Photo credit: rangerwb
A couple weeks ago, Team BUSAR responded to assist NPS Rescue team in the evacuation of a stroke patient from Mt. LeConte. Fortunately, the rescue went smooth and Chuck is doing great! The life stories that we are intertwined with don’t always end well, so we love to hear happy endings.
We received the following notification from his wife and link to a post written by one of his party. With their permission, I am re-posting it here.
Hope you are well. My husband, Chuck Cocke, was rescued by NPS and BUSAR on the afternoon and evening of November 9th. Chuck had gone hiking with a group of friends from Christ Church in Charlotte. They hiked to the top of Mount Le Conte on Thursday, November 8th (a strenuous journey for anyone) and then the group stayed overnight at the lodging on the summit. Friday morning during breakfast people in the group noticed that Chuck didn’t seem like himself. Upon leaving the cabin where they were having breakfast, Chuck stumbled and fell; those around him noticed he seemed incoherent. Luckily, Stuart Garner was on the trip, he is an excellent pulmonary doctor. He had Chuck lay down on one of the beds and Stuart administered first aid and recognized the signs of a TIA, Transient ischemic attack, or commonly known as a mini-stroke.
Chuck eventually became stabilized but the question then was how to get Chuck down the mountain. That is where NPS and BUSAR came in. The team arrived about 3 p.m. that day and carried Chuck down the mountain on a gurney. That particular day it was foggy and raining and for three of the four hours during the decent, the team was in the pitch dark.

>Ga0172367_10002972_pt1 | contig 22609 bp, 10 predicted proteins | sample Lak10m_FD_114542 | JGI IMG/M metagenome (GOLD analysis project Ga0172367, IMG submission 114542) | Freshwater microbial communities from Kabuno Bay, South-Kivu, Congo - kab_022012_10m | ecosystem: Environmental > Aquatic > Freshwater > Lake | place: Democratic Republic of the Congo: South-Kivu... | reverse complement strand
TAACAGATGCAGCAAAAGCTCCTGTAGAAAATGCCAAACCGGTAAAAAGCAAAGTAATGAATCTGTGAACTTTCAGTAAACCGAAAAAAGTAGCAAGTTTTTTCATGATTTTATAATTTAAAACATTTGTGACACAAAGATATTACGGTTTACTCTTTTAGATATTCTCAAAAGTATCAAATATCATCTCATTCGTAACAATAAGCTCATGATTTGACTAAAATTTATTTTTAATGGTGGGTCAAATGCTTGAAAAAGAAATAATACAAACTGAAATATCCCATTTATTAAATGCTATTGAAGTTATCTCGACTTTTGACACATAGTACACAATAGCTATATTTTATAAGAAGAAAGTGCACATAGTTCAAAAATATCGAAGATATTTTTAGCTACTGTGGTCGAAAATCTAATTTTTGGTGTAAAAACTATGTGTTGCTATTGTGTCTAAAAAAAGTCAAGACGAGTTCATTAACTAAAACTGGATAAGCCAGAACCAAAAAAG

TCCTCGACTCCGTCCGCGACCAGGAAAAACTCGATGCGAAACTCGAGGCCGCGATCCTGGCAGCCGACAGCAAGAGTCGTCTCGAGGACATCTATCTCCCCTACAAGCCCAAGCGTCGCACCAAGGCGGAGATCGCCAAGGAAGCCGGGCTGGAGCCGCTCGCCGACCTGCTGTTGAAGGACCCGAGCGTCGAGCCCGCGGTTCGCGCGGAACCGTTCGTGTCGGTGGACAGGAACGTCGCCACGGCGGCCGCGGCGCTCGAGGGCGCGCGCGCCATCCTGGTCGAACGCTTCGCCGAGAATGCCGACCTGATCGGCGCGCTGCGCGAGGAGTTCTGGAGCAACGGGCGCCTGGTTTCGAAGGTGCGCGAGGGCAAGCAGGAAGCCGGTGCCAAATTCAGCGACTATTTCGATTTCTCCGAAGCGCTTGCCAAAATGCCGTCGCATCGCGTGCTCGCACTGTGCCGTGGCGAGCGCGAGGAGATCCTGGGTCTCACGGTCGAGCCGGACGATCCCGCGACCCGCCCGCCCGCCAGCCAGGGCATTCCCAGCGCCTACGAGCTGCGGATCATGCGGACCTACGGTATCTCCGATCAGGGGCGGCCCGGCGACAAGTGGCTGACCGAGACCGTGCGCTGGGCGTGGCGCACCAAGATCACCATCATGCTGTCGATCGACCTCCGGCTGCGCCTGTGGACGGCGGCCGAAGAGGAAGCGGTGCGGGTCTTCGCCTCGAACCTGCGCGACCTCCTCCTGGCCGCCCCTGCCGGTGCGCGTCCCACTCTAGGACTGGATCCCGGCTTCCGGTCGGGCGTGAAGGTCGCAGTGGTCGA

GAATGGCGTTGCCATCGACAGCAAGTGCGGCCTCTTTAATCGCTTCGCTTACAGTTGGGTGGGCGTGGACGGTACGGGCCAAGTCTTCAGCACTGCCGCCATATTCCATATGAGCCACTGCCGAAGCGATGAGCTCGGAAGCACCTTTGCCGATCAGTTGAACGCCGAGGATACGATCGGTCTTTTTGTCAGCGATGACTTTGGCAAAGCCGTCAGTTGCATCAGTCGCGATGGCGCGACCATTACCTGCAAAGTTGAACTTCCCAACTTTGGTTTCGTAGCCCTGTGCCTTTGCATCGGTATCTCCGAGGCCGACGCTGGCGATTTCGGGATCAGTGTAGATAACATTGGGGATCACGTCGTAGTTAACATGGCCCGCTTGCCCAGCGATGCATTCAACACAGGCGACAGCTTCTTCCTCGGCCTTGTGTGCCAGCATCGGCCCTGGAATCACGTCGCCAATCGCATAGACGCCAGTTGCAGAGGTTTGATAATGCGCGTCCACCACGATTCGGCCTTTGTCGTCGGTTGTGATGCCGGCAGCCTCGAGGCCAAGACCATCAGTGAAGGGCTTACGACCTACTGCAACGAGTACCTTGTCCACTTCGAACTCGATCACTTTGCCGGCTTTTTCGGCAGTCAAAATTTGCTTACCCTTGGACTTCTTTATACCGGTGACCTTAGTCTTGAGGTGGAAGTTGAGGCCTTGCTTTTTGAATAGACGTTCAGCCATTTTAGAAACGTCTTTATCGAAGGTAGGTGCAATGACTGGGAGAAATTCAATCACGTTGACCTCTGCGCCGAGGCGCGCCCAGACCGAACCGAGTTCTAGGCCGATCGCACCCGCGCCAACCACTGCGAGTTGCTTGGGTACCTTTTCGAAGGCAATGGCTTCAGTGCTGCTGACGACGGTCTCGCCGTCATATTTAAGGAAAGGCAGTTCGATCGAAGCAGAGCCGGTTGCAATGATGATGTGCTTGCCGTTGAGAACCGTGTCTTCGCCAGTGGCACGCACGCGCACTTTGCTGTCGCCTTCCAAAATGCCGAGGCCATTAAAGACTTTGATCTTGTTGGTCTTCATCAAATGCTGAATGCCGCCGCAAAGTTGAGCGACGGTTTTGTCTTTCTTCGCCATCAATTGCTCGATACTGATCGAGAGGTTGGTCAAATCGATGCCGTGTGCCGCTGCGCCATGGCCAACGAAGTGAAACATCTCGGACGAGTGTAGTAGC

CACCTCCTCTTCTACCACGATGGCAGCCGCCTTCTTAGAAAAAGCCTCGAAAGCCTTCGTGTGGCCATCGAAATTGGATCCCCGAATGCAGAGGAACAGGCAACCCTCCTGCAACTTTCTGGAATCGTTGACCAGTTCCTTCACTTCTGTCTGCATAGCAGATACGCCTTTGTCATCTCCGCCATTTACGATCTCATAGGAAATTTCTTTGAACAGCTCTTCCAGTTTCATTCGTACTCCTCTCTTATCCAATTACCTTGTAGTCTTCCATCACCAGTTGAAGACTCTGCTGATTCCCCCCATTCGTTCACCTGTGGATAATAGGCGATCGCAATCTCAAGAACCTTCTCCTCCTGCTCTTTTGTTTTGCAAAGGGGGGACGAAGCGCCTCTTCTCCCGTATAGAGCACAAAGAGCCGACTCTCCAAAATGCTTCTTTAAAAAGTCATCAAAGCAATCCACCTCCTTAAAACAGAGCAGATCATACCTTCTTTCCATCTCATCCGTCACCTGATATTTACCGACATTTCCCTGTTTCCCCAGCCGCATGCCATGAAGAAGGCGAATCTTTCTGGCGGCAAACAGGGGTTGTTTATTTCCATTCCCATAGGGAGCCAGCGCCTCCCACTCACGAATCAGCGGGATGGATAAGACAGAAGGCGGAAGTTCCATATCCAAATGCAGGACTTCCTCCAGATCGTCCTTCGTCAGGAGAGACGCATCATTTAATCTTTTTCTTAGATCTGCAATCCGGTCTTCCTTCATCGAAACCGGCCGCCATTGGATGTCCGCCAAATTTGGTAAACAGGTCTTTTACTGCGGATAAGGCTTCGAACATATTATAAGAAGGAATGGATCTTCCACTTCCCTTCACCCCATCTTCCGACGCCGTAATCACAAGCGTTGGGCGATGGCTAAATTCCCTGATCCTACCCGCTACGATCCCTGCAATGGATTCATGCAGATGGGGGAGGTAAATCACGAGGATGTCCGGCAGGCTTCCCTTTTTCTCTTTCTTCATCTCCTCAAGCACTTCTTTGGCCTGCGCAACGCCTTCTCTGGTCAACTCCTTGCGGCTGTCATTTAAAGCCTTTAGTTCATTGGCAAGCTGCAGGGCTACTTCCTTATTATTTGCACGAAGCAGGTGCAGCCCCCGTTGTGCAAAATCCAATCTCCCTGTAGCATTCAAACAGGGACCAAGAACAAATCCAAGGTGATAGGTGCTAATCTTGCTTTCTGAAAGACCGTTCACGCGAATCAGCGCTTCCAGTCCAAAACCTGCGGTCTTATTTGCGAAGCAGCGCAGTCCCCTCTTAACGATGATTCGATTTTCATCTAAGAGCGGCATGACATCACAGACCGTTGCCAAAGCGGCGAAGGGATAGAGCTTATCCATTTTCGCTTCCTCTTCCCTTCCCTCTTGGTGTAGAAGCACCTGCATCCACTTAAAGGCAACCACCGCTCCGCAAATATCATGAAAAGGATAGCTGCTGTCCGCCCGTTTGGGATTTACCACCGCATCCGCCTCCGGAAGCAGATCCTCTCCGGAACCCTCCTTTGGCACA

When they finally arrived at the base of the mountain, I was so grateful that I wanted to cry. It was such a heroic act on the part of people who didn’t know my husband. Chuck and I are so thankful for the effort of NPS and BUSAR. I am sending you the E devotion written by Matt Holcombe, our priest who was on the trip and also played a key role in the rescue. I’ve also cc:ed Matt in case you want to reach out to him. Matt’s words are very moving; many people have responded with love and gratitude for the work of your first responders.
Thank them for me for saving my husband’s life. We are both very grateful.
Nanelle Napp, Chuck Cocke’s wife
“The light shines in the darkness, and the darkness did not overcome it.” – John 1:5
The answer caught me off-guard: “We can fly him off the mountain in a helicopter, take him down on horseback, or carry him down on a stretcher.” This is when I knew we were in trouble.
Last week a group of men from Christ Church and friends hiked to the top of Mount LeConte. After a grueling eight-mile hike we all finally reached the summit at 6,593 feet. Welcoming us, and hikers from across the world, was Mount LeConte Lodge, the highest guest lodge in the eastern United States. With no electricity or running water and the closest road six miles away, the hand-hewn log cabins are an appropriate escape from the high-tech world a mile below. After a hearty dinner, evening prayers, and a time of reflection on our hike’s theme — ‘Whose life are you living?’ — we retired to our cabins for a well-earned night of sleep.